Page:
Three examples of the returns on offer:
Anuva, which has been operating since 2015. Its internal rate of return (IRR), excluding the tax break and net of costs, was 26 percent at the end of February 2017. In other words, R1m invested in February 2015 would have grown to R1.594m in February last year. In terms of dividends, in 2016 the yield (net of costs) was 26 percent; in 2017, eight percent; and in the year to February 2018, eight percent.
METTA Capital launched its Moderate Risk Fund earlier this year. This fund of funds consists of eight section 12J investments. The fund targets a net IRR of 16 percent, while the average dividend yield (net of costs) is five to eight percent a year.
Westbrooke, which launched its first section 12J fund in 2016, targets an IRR of 16 to 18 percent after fees and taxes. The dividend yield depends on the underlying investment. Westbrooke ARIA, a portfolio of asset-backed rental businesses, targets an average annual yield of six percent based on the gross investment. Its STAC investment strategy, a portfolio of student accommodation operators, targets an annual average yield of five to six percent.
Note: A VCC’s IRR is the compounded rate of return on the investments, based on the investor’s risk capital and paid dividends.
Fees associated with a section 12J investment can include:
A once-off upfront, or capital-raising, fee. Anuva, for example, charges an upfront fee of two percent and METTA charges 1.6 percent. Westbrooke does not charge an upfront fee.
An annual fee. Anuva charges two percent; METTA charges 1.86 percent, plus a platform fee of 0.5 percent a year; Westbrooke charges two percent.
A performance fee. Anuva charges 20 percent of the dividends declared; METTA charges an average of 20 percent of the dividends declared; Westbrooke charges 20 percent of any amount returned to the investor above the net capital invested (that is, gross investment less the tax deduction) plus a performance hurdle (which is the 12-month JIBAR for the ARIA portfolio and the Consumer Price Index for the STAC strategy).
An exit fee. None of the abovementioned companies charges this fee.
What happens after five years?
What happens if you want to sell your shares once the five years are up? Qualifying companies are often illiquid, private equity-style investments, and, unlike with listed equity investments, there is no ready-made secondary market for VCC shares. Note, too, that buyers of second-hand VCC shares do not qualify for the tax break.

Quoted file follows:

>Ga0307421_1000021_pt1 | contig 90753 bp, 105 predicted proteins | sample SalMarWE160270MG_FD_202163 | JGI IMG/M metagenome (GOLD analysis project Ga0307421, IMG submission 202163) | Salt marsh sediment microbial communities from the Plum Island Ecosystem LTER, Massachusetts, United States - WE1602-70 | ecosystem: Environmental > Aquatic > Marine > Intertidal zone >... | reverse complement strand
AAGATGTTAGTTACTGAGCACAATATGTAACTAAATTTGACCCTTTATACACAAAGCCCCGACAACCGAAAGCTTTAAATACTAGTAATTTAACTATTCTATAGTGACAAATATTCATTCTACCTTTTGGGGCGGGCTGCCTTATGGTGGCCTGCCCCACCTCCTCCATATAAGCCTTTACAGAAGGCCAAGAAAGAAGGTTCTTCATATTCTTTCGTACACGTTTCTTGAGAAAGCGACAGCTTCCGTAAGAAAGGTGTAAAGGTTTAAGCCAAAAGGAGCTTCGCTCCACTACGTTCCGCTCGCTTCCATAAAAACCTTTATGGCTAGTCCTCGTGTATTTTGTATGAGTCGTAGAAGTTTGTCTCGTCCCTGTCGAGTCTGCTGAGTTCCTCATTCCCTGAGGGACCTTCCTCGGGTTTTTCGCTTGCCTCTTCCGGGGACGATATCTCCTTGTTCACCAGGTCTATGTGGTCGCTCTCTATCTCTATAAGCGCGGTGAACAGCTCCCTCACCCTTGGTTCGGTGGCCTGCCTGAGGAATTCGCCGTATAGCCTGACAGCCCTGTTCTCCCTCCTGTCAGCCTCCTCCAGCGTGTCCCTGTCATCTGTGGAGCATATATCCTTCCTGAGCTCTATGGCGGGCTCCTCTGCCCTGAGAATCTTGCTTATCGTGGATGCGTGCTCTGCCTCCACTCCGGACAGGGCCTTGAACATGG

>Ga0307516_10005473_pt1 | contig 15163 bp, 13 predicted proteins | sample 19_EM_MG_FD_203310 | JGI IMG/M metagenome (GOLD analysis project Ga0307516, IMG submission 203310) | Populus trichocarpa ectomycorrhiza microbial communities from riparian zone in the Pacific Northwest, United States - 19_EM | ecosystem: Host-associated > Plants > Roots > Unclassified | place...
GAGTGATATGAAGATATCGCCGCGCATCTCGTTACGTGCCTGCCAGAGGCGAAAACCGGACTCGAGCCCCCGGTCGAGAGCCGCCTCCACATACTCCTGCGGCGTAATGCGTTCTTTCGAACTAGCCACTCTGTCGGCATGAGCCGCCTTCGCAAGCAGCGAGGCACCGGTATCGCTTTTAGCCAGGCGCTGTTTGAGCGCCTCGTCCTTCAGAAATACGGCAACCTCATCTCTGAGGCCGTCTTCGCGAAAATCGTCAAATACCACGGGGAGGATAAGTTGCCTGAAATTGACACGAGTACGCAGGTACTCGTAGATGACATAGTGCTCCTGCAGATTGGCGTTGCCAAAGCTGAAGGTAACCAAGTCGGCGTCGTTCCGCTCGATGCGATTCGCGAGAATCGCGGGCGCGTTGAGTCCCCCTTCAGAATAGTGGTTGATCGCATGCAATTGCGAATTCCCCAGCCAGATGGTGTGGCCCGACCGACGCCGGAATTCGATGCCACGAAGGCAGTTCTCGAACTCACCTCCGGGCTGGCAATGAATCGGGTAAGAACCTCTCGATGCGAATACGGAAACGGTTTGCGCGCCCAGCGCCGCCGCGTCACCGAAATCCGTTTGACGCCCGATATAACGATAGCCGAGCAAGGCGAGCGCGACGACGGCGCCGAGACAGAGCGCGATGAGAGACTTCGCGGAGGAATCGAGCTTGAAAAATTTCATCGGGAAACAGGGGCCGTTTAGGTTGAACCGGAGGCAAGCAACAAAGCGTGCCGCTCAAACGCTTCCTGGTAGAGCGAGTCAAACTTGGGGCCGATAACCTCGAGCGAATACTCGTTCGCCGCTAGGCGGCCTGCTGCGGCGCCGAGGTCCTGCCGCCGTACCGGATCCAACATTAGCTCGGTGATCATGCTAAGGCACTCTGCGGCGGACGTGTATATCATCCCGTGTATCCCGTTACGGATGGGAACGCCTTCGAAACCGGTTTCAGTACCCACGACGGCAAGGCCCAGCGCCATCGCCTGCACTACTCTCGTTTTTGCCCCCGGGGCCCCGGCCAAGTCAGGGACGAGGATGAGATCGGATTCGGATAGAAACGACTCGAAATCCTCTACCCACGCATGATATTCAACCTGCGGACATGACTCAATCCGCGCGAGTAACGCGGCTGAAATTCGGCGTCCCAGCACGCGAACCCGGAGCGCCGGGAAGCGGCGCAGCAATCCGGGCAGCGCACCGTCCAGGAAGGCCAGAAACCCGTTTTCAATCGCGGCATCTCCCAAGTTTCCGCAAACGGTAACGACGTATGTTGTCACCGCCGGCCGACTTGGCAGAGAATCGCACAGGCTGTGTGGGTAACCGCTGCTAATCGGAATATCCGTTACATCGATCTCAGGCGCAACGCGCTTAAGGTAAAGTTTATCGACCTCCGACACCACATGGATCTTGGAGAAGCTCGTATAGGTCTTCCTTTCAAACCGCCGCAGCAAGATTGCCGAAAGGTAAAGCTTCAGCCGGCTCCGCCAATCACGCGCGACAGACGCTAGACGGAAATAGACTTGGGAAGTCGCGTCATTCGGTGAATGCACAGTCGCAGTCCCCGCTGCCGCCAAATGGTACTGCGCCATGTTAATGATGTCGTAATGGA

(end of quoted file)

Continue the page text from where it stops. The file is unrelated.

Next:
You need to establish whether the VCC has an exit mechanism or a strategy to create liquidity at the end of the five-year period. The VCC’s investment offer should include a commitment to realise the underlying investments after five years and return your original capital within a certain period.
The realisation strategies could include:
Listing the qualifying company on the Alt-X;
In the case of a property portfolio, converting it to real estate investment trust and listing it;
Disposing of the qualifying company; and/or
Disposing of the qualifying company’s assets.
Mitigating the risks
Fourie says potential investors should be knowledgeable enough to understand the potential rewards and risk of a VCC’s underlying investments. Venture capital, by definition, is capital invested in projects in which there is a substantial element of risk.
He says you should seek input from an independent financial adviser who can advise you on whether a particular section 12J investment is suitable for your investment portfolio.
Westbrooke says there can be significant differences in the nature of the underlying investments of the various VCCs, as well as the strategies that their investment managers employ. “You should therefore invest in a section 12J company that has a clearly defined investment risk strategy and approach that supports your risk appetite relative to the investment return profile.”
Investors seeking a lower-risk profile should invest in VCCs whose investment strategies are focused on capital preservation. “These strategies can, for example, include asset-backed investments and investments with predicable revenue streams,” Westbrooke says.
Some investors may find five years a long time to wait for a return of capital. “You could opt for an investment in a VCC that aims to provide an annual or semi-annual dividend throughout the investment period. Investors should assess the VCC’s investment thesis to ensure the underlying investments generate predictable ongoing cash returns. This is to ensure that the target dividend strategy is supported,” Westbrooke says.
Fourie says Sars or the FSB can withdraw a VCC’s section 12J status if it does not comply with all the legislated requirements. If this happens, you may have to pay back the tax recoupment.
“The last thing you want is to find out that the section 12J company in which you have invested loses its section 12J status due to regulatory non-compliance,” says Westbrooke. It says you can mitigate this risk by asking the VCC whether it has applied for and obtained a positive Sars ruling for its investment strategies, what tax opinions it has obtained, who its tax advisers are, and the system it has implemented to monitor the tax-related compliance risk.
In the Budget Review published in February, National Treasury noted that there has been significant growth in section 12J investments over the past two years. It said the legislation would be amended to encourage further uptake of these investments. Although the exact nature of the amendments is not yet known, Treasury’s comments have been taken as a positive sign that the section 12J regime will be extended beyond June 2021.